Employees are increasingly gobbling up Internet-connected mobile gadgets: they’ll buy nearly a half billion smart phones this year and more than 50 million tablets, nearly triple the number of tablets sold in 2010.
Employees using such gadgets to connect remotely to company servers and e-mail accounts can boost efficiency; but the practice also creates security challenges. Companies will have to learn how to overcome those challenges for the distributed office of the future to succeed.
Companies have long recognized that mere “perimeter security” around the office network doesn’t work anymore. That security model was killed off by the laptop. But traditional solutions to managing laptops—including running security software on them and setting up encrypted communications channels known as virtual private networks (VPNs)—don’t really succeed. Attackers have learned to customize malicious programs that can remain undetected for days or weeks. And VPNs only protect against eavesdropping. They’re useless against already-infected devices.
The results can be ugly: witness the Department of Health and Human Service’s Wall of Shame, a list of medical-record-related breaches, including 32 incidents this year, of which 18 were caused by lost portable devices or laptops. Such security issues are widely expected to worsen.
The problems have forced information-technology teams to switch tactics: rather than trying to secure the device, they’re coming up with ways to protect sensitive data even if the devices are compromised.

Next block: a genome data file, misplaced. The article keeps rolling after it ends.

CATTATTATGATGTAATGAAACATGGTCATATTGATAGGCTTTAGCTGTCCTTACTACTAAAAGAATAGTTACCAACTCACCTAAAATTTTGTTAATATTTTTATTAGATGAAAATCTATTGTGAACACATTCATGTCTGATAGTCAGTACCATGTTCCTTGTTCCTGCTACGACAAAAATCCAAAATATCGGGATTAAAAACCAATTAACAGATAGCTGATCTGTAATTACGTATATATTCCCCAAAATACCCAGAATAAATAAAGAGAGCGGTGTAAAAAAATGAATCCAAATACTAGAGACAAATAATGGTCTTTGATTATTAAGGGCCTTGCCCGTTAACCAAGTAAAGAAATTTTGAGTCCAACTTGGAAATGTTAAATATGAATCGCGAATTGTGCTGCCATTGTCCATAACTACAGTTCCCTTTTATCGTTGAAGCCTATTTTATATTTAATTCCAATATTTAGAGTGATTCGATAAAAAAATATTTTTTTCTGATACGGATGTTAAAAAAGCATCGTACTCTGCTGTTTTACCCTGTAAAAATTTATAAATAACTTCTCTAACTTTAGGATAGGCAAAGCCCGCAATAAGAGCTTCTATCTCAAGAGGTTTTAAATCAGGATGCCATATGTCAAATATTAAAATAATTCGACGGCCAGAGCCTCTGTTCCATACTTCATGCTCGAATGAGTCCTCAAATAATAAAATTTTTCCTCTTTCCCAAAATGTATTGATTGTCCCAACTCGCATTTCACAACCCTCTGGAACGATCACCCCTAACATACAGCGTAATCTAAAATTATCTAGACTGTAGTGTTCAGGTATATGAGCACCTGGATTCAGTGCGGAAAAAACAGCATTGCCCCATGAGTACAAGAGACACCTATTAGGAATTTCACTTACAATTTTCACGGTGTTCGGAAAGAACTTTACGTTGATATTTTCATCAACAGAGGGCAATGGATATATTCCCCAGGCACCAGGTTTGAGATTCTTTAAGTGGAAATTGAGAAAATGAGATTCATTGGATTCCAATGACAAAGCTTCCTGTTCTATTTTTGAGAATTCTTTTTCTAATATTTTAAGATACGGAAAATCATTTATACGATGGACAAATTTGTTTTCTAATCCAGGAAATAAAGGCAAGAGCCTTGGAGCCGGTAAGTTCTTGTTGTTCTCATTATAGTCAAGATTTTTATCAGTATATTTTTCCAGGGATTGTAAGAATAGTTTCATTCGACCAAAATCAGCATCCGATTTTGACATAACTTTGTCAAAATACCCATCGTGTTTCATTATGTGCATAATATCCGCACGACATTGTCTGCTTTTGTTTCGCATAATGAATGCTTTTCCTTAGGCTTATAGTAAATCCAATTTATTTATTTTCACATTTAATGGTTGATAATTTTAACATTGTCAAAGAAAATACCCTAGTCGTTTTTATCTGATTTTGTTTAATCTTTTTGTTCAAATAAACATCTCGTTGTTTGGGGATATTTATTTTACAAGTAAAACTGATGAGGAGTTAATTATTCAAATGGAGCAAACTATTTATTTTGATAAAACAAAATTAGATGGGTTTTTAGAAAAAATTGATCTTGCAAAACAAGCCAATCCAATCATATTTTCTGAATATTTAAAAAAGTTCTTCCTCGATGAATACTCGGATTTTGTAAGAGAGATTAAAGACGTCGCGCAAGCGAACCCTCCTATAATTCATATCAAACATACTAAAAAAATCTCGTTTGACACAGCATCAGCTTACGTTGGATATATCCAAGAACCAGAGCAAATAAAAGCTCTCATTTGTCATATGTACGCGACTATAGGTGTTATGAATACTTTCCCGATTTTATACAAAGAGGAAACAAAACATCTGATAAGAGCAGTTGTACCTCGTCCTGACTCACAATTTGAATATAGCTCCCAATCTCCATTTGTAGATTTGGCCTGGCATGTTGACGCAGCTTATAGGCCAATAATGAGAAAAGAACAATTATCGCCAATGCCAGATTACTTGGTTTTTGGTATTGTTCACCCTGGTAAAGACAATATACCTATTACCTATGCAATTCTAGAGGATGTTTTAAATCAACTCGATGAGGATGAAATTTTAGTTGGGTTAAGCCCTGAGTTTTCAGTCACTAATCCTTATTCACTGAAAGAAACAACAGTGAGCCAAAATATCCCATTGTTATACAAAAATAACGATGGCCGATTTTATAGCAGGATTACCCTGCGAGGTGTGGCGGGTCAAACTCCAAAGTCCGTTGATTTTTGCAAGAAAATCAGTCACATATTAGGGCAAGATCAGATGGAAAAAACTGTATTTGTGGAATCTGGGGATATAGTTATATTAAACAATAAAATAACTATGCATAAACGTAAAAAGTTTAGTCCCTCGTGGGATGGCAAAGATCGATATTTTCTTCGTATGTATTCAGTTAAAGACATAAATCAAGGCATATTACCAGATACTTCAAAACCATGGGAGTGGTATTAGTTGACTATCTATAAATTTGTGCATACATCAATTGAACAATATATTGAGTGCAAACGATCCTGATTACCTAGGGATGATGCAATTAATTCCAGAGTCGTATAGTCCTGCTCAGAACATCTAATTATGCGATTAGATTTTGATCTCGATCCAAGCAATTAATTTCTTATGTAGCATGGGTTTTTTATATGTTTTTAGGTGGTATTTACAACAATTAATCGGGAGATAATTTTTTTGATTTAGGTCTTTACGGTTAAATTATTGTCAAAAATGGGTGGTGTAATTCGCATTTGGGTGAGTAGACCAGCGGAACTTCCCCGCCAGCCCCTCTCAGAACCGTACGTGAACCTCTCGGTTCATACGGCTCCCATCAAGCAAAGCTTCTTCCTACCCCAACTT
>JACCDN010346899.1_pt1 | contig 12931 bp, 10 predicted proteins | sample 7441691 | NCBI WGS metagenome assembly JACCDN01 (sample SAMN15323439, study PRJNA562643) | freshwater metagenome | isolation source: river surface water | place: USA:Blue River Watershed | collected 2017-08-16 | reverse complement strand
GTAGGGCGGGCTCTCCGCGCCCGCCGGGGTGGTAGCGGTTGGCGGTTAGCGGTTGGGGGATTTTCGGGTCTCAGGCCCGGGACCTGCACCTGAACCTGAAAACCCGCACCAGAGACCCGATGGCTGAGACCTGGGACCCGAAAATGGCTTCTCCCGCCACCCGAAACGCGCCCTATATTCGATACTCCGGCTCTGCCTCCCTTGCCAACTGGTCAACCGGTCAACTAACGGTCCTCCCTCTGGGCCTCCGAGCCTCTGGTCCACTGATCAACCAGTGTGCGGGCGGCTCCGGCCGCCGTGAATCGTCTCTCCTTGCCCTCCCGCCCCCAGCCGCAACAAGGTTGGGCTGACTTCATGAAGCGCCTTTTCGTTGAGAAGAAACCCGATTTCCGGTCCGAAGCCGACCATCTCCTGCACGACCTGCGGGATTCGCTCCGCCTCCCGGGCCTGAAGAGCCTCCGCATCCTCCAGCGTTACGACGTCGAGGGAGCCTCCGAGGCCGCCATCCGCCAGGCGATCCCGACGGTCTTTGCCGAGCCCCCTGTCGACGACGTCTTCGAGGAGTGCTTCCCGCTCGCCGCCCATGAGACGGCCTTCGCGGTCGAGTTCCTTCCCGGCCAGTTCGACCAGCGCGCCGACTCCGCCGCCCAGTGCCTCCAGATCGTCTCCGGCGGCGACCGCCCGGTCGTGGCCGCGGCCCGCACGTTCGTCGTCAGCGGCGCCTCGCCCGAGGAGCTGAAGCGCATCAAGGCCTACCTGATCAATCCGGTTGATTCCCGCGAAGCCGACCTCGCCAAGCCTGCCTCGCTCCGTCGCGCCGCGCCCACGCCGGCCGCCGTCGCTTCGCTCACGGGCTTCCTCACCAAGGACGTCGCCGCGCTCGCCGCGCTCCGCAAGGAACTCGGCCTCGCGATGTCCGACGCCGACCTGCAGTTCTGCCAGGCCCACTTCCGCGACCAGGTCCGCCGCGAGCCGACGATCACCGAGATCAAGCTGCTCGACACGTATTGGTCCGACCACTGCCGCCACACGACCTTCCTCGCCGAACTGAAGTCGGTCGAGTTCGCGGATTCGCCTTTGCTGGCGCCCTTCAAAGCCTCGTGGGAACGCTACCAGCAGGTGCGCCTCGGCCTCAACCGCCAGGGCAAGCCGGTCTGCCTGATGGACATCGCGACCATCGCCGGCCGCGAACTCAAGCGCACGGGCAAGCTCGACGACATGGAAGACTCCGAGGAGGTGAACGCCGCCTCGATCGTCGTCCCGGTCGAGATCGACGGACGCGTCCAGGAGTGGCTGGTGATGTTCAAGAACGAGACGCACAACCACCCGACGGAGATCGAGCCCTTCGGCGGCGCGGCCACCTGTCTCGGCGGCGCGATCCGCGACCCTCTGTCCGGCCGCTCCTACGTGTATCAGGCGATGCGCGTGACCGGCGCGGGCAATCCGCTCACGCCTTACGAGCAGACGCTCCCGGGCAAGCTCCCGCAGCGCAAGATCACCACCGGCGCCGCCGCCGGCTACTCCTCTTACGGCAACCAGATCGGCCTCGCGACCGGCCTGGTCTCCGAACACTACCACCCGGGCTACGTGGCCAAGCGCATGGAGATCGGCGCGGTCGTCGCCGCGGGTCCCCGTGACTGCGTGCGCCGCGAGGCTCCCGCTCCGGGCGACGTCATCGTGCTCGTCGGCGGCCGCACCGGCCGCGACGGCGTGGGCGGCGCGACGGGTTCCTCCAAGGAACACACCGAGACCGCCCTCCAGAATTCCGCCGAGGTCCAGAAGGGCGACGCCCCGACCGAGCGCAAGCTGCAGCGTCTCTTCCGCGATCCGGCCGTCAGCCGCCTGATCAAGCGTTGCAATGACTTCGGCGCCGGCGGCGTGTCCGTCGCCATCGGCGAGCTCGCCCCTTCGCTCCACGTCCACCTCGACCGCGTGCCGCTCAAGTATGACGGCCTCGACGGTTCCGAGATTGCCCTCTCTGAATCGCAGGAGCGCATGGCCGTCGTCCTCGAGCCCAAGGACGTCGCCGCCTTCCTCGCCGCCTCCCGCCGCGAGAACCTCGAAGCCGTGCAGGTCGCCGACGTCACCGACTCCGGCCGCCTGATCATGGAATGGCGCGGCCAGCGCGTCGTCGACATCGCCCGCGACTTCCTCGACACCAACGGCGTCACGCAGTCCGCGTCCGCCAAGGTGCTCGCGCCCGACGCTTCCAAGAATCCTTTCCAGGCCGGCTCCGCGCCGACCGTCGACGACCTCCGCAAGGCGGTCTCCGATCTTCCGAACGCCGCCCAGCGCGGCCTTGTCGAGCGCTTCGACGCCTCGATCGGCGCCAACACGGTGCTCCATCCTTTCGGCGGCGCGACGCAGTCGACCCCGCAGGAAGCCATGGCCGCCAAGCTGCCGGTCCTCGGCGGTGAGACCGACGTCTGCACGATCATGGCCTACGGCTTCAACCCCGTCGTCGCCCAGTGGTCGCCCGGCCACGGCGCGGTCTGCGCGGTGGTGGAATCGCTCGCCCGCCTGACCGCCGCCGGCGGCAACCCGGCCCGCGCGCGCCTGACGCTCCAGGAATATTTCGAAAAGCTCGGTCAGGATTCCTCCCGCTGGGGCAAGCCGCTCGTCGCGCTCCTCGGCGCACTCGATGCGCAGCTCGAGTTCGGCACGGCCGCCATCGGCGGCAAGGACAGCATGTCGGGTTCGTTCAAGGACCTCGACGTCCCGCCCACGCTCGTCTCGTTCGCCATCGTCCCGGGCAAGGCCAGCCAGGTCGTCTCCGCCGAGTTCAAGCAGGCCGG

For example, Heartland Payment Systems, the credit-card processing firm—chastened by the loss of 130 million records during a conventional 2009 server breach—now treats all devices, whether mobile phones or remote point-of-sale terminals, as compromised. So these devices only refer to credit-card data using tokens; that is, special codes that correspond to the actual data, which sits in a protected digital vault, says Kris Herrin, the company’s chief technology officer.
The security firm Symantec focuses on protecting its source code, financial data, and intellectual property, ensuring that such information cannot leave the company without significant protections, says David Thompson, Symantec’s chief information officer.
Cloud security solutions, from companies such as Websense and Zenprise, are another option. Websense’s cloud service brings e-mail and Web security to any device that connects to the Internet. Rather than forcing users to connect back to the home office for security protections, a Websense proxy filters out malicious code and spam. Zenprise, meanwhile, helps companies manage their devices through the Internet. For instance, it can remotely erase the memory on lost or stolen devices.
Given the exploding need, the Radicati Group, an analyst firm, predicts that the market for cloud security services will double, to more than $2 billion in worldwide sales, in the next four years.
A different way of dealing with device proliferation is to place a small secure program—known as a virtual machine—on an employee’s device to interact with corporate data. The model, which is used by an increasing number of banks to enforce security on customers’ computers, lets companies claim a piece of the user’s device as a fenced-in compound.
When banks use such technology, consumers are allowed to opt-in to the service and install the plug-in. Then, when a consumer connects to his bank’s server, the virtual machine does all the communicating, separate from the device’s original operating system. The technology isn’t foolproof, but it stymies attacks that could get by antivirus and antifraud monitoring.
“I actually think that enterprises can learn from banks and financial institutions on how to secure their employees these days,” says CEO Mickey Boodaei of Trusteer, which offers banking customers such a solution, and is beginning to offer the technology to companies that want to secure devices owned by employees, but used for work.
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